These policy changes may signal the determination of China’s top leadership to tackle the tensions and problems confronting the country, although scholars are divided on this. Some do not believe it is likely that the state will seriously undertake democratization, while others see the 17th congress as a good sign for action. They hold the view that China’s economic development will eventually lead to greater democracy in the long run, as the social, economic and cultural conditions are now ready for it. They believe that centralist regimes like those of China and Russia can achieve democracy, with the growing middle class as a driving force for change. With the impact of globalization on Chinese society and polity, the quest for democracy is inevitable. The question is to what degree the party/state has the capacity to deepen its experimentation with political reform, and what role society can play in this process.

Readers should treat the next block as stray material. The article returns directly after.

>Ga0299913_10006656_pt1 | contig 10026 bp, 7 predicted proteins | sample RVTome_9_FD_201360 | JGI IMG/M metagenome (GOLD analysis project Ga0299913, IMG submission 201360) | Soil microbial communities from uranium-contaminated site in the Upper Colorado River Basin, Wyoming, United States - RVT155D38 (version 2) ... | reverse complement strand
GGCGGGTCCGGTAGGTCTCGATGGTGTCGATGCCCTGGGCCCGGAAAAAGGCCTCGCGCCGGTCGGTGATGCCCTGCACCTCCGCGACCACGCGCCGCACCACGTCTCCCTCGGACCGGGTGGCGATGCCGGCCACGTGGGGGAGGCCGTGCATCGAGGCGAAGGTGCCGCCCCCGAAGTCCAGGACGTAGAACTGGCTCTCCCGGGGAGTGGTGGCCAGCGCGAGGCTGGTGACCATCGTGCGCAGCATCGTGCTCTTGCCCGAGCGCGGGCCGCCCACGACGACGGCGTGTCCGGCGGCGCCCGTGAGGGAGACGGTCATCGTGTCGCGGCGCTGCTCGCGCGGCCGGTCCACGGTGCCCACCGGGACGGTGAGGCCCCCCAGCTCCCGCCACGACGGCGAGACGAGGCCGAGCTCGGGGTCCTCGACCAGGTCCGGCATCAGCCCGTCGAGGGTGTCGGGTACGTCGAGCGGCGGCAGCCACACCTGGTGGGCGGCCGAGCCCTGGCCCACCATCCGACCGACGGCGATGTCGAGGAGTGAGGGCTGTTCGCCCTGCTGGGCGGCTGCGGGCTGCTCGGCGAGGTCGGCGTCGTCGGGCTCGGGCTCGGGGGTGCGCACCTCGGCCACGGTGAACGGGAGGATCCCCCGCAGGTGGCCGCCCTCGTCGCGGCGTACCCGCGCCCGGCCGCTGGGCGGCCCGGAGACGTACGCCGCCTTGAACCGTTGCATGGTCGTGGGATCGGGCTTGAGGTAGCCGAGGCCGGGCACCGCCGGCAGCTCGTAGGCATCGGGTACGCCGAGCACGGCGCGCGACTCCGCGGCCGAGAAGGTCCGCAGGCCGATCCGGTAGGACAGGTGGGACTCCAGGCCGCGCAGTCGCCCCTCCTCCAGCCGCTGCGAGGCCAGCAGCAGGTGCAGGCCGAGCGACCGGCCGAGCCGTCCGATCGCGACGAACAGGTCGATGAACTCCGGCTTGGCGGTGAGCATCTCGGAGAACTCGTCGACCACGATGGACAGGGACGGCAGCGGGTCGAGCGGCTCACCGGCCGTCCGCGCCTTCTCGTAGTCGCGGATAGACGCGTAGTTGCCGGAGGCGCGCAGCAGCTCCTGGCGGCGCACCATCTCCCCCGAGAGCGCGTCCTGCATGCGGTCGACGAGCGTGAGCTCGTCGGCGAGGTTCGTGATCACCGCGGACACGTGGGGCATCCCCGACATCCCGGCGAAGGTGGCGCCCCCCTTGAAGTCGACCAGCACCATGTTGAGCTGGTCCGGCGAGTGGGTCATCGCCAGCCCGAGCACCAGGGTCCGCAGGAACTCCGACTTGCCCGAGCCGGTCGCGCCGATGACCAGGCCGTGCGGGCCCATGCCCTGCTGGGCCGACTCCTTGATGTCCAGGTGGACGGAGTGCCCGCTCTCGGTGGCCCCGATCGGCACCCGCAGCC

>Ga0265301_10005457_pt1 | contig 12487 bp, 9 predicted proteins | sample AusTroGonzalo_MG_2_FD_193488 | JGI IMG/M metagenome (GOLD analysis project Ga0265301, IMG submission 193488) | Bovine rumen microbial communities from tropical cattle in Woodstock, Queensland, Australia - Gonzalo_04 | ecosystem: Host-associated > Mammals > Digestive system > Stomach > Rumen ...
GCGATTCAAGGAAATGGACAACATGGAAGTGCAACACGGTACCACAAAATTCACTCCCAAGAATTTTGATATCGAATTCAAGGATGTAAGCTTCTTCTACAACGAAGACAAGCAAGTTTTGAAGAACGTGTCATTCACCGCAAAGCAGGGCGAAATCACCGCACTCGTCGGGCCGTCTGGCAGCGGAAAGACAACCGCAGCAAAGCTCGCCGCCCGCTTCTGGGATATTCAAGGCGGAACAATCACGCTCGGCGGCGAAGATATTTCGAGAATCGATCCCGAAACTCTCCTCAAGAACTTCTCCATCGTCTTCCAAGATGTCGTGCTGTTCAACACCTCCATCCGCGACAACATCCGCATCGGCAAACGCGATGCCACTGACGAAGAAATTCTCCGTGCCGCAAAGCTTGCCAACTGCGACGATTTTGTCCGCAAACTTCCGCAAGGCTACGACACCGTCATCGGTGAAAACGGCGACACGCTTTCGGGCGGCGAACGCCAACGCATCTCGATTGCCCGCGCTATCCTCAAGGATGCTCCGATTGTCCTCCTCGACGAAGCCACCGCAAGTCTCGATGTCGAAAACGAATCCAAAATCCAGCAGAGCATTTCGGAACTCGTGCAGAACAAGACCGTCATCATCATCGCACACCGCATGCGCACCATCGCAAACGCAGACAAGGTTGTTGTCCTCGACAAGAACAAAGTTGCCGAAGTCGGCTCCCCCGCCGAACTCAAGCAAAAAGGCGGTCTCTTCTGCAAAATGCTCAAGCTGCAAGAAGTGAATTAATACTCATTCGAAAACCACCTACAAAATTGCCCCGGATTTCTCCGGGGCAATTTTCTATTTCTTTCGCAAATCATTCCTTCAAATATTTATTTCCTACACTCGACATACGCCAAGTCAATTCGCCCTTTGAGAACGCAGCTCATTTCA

Minxin Pei, director of the China programme at the Carnegie Endowment for International Peace, remains pessimistic, however. In his recent book, he describes China’s transition as being trapped in partial economic and political reforms. He views the state as neo-authoritarian in nature, and thus self-destructive, and claims that improving its governance and representing societal interests will eventually exhaust its economic and political vitality. This is because the state has no effective means to address the current problems, given its inherent institutional weaknesses, characterized by pervasive corruption and the lack of mechanisms to enhance political accountability. Corruption could also exacerbate the existing problems of poverty and social inequality, with unpredictable consequences. The gradualist reform strategy centred on the state’s goal of political survival cannot lead to a fully fledged market economy under the rule of law. In his recent comments on the 17th congress, Pei stated that the Chinese leaders’ obsession with political stability can only hinder the overdue reform, which could be exacerbated by the likely economic consequences – falling consumer demand, diminished household wealth, rising bad bank loans and reduced corporate investment. His arguments resonate well with those of Cheng Li, professor of government at Hamilton College in New York. Li argues that although there are some mechanisms of checks and balances within the party, it cannot survive in its current form indefinitely because of the societal demands for increased access to and representation in political processes.